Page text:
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Clemson in the News

Clemson University Receives $1.4 DOT Award For Research Into Traffic Elimination Technology.

WSPA-TV Share to FacebookShare to Twitter Greenville, SC (1/17, Hampton) reports that the Department of Transportation has awarded Clemson University $1.4 million which, in addition to a partnership with the DOT, will help the university “create accessible wireless technology for all cars and traffic signals.” Researchers at the university have developed a formula which teaches “a traffic signal hub to reason like a human.” Dr. Mashrur Chowdhury, professor of Civil Engineering, is quoted as saying, “Connected cars will lead to driverless cars. In order to make driverless cars affordable, we need to have this connectivity. ... This can solve significant problems we are having in transportation. So, the primary purpose of these connected vehicles actually is to save lives.”

The Upstate Business Journal (SC) Share to FacebookShare to Twitter (1/17, Anderson) reports the university’s research “could ease traffic woes across South Carolina and beyond” using wireless technology which “enables vehicles to communicate with each other, pedestrians and infrastructure.” The university has said the $1.4 million from the DOT “will be used to establish the new Center for Connected Multimodal Mobility.” Dr. Chowhurdy will lead the center, which will also house “researchers from Benedict College, The Citadel, South Carolina State University and the University of South Carolina.”

Women face equality struggles in Clemson engineering programs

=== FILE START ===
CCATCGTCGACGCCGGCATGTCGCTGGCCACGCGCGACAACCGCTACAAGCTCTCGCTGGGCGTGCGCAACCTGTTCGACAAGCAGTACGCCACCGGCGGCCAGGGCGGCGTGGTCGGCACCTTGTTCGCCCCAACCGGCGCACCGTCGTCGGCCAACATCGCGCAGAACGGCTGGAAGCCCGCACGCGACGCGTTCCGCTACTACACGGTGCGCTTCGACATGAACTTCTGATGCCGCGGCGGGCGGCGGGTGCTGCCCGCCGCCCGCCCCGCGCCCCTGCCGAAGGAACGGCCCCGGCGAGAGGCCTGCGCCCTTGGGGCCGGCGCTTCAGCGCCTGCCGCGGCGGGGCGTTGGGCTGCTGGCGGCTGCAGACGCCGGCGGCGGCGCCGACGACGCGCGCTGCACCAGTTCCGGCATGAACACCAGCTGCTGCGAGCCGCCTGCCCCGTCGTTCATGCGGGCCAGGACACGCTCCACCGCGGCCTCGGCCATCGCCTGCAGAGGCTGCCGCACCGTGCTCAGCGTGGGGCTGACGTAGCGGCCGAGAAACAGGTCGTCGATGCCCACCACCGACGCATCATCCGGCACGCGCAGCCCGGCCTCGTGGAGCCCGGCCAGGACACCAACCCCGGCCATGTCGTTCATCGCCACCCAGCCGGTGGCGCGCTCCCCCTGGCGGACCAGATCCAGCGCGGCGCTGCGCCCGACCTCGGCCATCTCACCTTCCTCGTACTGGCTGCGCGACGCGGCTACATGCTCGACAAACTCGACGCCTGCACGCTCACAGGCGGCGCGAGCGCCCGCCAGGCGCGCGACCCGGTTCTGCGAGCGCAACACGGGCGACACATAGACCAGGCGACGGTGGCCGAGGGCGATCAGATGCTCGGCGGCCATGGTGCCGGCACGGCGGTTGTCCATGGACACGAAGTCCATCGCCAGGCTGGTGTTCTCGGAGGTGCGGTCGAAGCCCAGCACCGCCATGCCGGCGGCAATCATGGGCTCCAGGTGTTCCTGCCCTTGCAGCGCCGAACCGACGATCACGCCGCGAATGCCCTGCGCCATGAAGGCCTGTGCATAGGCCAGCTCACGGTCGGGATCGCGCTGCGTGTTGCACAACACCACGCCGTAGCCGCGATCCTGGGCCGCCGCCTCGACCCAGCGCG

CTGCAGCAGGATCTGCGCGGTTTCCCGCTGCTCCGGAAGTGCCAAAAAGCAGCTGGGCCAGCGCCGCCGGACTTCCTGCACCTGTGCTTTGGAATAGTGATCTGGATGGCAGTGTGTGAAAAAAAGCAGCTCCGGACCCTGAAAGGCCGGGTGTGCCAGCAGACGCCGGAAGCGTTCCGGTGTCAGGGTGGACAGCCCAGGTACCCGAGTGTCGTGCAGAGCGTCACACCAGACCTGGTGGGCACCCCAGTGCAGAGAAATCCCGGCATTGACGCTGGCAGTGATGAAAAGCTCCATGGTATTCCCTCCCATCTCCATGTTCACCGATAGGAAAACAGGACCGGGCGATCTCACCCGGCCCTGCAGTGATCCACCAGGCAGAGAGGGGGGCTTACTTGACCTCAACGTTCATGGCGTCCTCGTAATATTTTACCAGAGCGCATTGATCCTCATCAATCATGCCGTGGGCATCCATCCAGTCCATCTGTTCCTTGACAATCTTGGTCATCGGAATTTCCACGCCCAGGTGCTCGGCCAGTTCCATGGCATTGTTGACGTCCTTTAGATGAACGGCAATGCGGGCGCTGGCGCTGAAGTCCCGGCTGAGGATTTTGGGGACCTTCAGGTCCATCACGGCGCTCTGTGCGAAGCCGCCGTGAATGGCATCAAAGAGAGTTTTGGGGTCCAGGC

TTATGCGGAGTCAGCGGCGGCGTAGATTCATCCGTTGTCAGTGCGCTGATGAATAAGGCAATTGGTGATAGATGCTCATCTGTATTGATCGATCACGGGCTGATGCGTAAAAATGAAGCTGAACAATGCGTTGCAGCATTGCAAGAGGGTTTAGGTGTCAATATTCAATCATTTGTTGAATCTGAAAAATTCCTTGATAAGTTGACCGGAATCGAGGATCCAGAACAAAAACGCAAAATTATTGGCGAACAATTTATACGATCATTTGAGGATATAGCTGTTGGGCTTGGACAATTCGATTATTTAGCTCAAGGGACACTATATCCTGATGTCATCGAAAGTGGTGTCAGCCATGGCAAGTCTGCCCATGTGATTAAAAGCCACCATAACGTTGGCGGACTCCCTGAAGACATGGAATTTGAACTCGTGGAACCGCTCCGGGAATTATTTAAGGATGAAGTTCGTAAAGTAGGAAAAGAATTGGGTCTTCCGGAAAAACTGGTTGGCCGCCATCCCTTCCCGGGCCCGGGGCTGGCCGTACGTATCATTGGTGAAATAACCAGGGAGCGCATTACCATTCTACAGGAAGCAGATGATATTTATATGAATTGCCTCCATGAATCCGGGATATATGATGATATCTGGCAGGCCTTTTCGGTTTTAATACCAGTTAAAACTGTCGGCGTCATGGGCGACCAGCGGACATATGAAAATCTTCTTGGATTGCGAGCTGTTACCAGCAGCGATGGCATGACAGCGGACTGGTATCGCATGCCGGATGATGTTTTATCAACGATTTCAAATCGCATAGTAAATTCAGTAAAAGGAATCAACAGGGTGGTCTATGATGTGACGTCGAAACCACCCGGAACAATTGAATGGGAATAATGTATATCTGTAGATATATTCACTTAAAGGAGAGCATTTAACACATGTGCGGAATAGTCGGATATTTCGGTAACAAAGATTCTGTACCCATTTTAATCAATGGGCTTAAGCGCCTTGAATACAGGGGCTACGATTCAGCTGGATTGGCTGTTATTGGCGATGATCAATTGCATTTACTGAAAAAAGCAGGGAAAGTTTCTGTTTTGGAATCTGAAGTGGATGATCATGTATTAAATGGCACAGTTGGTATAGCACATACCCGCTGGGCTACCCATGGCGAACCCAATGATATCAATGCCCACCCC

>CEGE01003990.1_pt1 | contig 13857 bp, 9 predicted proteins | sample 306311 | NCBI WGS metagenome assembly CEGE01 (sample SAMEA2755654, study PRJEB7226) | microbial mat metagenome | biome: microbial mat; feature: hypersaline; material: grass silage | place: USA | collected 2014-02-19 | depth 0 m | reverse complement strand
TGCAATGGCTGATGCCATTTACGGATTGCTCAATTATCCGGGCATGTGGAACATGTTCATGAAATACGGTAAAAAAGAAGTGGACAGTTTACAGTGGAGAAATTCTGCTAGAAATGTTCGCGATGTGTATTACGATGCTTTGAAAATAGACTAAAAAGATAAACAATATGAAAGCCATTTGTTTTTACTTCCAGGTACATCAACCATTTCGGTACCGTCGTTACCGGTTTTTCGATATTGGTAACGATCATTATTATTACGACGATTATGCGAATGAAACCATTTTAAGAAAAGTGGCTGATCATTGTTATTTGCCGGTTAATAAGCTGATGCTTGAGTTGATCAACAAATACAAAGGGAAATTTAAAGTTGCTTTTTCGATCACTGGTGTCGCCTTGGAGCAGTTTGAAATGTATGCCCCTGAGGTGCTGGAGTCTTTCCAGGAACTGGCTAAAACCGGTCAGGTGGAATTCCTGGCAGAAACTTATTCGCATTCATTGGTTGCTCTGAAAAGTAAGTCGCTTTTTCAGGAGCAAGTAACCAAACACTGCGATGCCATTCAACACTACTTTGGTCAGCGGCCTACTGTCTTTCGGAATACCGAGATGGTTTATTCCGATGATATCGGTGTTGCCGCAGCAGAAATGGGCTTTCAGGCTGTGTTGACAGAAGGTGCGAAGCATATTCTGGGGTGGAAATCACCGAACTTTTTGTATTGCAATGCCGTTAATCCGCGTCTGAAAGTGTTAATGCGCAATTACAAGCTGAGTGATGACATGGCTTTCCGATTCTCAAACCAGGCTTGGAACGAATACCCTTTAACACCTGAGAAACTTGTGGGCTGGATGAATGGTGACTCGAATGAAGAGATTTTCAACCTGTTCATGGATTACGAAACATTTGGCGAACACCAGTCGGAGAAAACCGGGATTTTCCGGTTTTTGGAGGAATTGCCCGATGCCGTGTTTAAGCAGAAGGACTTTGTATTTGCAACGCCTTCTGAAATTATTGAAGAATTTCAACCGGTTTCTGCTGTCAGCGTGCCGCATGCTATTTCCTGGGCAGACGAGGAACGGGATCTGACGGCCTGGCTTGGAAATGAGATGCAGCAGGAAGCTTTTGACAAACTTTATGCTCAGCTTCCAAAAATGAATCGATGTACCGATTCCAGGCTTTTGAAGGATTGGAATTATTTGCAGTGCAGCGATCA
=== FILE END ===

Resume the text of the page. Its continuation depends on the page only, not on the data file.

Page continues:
Mike Eads , 4:58 p.m. EST November 26, 2016

Women who aspire to be engineers have to deal with a men’s club in university classes, labs and workplaces.

“During my three years at Clemson, I have had five women professors,” said Crystal Pee, a junior from Myrtle Beach studying chemical engineering and business administration. “In my engineering classes, I have only had two women professors; therefore, 10 percent of my classes have had a woman professor.”

Women claimed just 26 percent of all engineering degrees awarded in 2013 and 30 percent of all STEM graduates in the United States, according to the advocacy group Women in Science and Engineering. They make up just 19 percent of Clemson’s engineering faculty, and account for only 35 percent of all faculty throughout the university.

The numbers aren’t any better for Clemson students. Pee said her engineering classes are “approximately 70 percent men and 30 percent women.”

Women, diversity in STEM focus of $3.4 million grant to Clemson

CLEMSON – Clemson University has launched an initiative to create an inclusive academic culture so women and underrepresented minorities are encouraged to enter and remain in academia.

The initiative is funded with a $3.4 million grant from a National Science Foundation (NSF) program called ADVANCE: Increasing Participation and Advancement of Women in Academic Science and Engineering Careers. Along with the initiative, nicknamed Tigers ADVANCE, is a greater goal: to build a culture that encourages diversity, inclusiveness and acceptance.

“The impact these STEM fields have on our society is immeasurable,” said Robert Jones, provost and executive vice president for academic affairs at Clemson and co-principal investigator of the grant. “We need diverse ideas and perspectives in the academy and in our workforce to tackle the greatest challenges we, and future generations, will face.”

Engineering Reference Librarian

Jan Comfort
Cooper Library, Room 304